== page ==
Batman fights crime with a utility belt full of high tech devices and weapons, and he also drives a Batmobile and a Batboat, and even flies a Batplane. All of those wonderful toys can and has been duplicated in multiple formats from cheap, child-centered playthings to highly detailed replicas marketed to adult collectors. One peek at eBay and you can see how Batman the character has been a merchandising bonanza for many years. However, Superman doesn’t really need any of that stuff, so the opportunities to sell Superman gear are more limited.
One effort to expand the possible merchandising of Superman was the invention of the Supermobile, which first appeared in Action Comics #481, cover dated March of 1978. In that story, Superman unveiled the Supermobile after temporarily losing his powers due to exposure to red solar radiation bombarding Earth. Using the Supermobile, which was constructed to be able to duplicate all of Superman’s powers, he was able to travel to the very near future and regain them. One of the more ridiculous aspects of the Supermobile, aside from the giant punching fists, is that it’s made of an element called Supermanium, which is so strong that it can only be molded by Superman’s great strength.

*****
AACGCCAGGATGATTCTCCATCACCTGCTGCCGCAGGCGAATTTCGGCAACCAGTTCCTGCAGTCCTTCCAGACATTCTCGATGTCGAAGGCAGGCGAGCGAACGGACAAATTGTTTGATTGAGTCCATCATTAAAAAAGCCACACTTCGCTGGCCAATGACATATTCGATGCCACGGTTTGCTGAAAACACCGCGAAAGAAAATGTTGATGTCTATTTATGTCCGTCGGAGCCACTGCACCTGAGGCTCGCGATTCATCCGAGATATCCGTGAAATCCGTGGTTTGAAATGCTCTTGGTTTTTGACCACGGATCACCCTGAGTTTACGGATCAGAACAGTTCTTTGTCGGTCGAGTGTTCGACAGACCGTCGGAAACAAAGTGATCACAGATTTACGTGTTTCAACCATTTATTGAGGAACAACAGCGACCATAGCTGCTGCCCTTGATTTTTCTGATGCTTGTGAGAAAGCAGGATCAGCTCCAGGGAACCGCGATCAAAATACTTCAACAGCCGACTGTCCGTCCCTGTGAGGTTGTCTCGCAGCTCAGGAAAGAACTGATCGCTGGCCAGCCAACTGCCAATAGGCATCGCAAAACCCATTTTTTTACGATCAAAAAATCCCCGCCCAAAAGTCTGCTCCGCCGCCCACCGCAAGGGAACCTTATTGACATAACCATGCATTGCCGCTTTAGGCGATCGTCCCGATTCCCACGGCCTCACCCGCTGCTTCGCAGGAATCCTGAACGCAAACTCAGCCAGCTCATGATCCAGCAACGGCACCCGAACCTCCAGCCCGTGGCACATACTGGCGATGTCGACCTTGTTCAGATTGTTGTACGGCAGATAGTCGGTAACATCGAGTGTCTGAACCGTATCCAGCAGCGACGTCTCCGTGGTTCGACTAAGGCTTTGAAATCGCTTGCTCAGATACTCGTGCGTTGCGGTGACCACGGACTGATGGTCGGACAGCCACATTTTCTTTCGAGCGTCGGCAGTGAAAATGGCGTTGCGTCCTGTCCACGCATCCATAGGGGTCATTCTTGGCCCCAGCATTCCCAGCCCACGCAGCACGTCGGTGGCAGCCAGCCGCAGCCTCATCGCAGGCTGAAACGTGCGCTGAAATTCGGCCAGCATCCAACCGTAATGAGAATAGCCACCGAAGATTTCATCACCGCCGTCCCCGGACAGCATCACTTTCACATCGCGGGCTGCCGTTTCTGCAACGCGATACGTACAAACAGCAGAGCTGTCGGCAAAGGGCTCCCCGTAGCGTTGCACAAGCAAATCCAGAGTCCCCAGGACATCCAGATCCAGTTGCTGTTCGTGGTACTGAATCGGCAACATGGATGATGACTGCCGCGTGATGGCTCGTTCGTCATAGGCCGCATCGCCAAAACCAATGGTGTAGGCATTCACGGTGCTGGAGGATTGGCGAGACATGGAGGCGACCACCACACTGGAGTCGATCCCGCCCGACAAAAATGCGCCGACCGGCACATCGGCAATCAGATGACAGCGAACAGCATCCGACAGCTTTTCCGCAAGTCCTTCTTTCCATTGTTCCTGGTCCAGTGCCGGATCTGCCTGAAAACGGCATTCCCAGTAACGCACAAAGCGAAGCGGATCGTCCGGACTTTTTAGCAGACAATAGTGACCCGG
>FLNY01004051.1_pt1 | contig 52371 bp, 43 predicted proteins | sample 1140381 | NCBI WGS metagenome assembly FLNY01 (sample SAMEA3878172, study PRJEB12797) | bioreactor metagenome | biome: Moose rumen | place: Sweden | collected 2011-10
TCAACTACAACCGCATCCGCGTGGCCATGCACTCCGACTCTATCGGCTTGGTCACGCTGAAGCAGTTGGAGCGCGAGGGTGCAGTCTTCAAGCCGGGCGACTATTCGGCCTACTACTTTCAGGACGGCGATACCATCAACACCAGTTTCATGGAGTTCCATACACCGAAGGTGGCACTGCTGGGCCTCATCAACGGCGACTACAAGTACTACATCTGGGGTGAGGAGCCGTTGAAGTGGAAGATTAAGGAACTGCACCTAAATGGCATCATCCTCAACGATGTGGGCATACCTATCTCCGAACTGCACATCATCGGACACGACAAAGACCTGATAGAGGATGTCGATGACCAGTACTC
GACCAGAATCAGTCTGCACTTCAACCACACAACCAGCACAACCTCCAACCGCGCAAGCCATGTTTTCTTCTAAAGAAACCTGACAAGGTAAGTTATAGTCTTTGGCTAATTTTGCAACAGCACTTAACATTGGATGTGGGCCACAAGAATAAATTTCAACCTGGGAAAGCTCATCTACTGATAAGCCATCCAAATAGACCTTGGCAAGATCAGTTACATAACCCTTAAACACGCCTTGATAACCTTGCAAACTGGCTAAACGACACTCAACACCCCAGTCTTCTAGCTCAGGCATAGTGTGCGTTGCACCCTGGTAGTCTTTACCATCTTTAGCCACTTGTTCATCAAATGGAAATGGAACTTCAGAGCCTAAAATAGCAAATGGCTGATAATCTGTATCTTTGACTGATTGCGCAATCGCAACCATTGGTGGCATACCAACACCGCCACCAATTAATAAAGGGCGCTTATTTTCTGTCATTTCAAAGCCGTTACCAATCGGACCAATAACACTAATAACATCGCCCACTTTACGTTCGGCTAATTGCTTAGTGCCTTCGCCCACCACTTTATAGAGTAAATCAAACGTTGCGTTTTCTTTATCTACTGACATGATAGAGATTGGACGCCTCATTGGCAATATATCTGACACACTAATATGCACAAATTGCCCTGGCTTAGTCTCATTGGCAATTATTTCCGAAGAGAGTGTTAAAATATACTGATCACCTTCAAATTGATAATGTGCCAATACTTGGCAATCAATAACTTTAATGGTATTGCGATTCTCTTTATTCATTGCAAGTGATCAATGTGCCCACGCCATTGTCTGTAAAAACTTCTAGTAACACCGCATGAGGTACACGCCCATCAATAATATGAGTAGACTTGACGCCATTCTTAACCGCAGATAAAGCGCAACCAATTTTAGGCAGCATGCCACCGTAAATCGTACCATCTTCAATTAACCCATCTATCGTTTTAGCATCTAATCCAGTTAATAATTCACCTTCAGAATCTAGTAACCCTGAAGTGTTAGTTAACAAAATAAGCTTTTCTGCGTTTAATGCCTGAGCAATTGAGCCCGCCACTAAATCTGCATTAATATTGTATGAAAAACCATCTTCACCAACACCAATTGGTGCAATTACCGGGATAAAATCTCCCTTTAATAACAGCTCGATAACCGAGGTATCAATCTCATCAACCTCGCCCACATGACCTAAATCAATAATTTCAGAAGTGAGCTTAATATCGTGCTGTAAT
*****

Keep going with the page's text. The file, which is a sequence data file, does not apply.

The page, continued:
The Supermobile never really caught on, both in a story sense and in a merchandising sense. Mettoy Co. Ltd. of the U.K. released a two different die-cast sizes of Supermobile as part of its Corgi brand; one was in larger scale and the one shown below, sold in their Corgi Junior line, was about 3″ long and the size of a traditional Matchbox car. Corgi Junior Supermobiles aren’t difficult to find at all, especially if you want a loose one… they must have sold pretty well because there are still plenty of them around even 30 years later.
Even the carded ones aren’t too tough to find. The Corgi Junior Supermobile was offered in several different packaging variations, including one with a flying Superman on the card and a white background dated 1978, and another with the same Superman, but on an orange background and a logo with circles around it, also dated 1978. The card shown below is dated 1979 and features a slightly redrawn Action #381 cover (which, by the way, was drawn by comics great José Luis García-López).
Here’s one ad for the Corgi Junior Superman line that appeared on the inside front cover of Superman 343, cover dated January, 1980. It shows some of the other Corgi Junior vehicles with a Superman theme, including a hilarious Daily Planet truck that inexplicably features an ad for an issue of the Planet that has a big photo Clark Kent changing into Superman.
Special thanks to Rick D. for selling this one to me at a great price.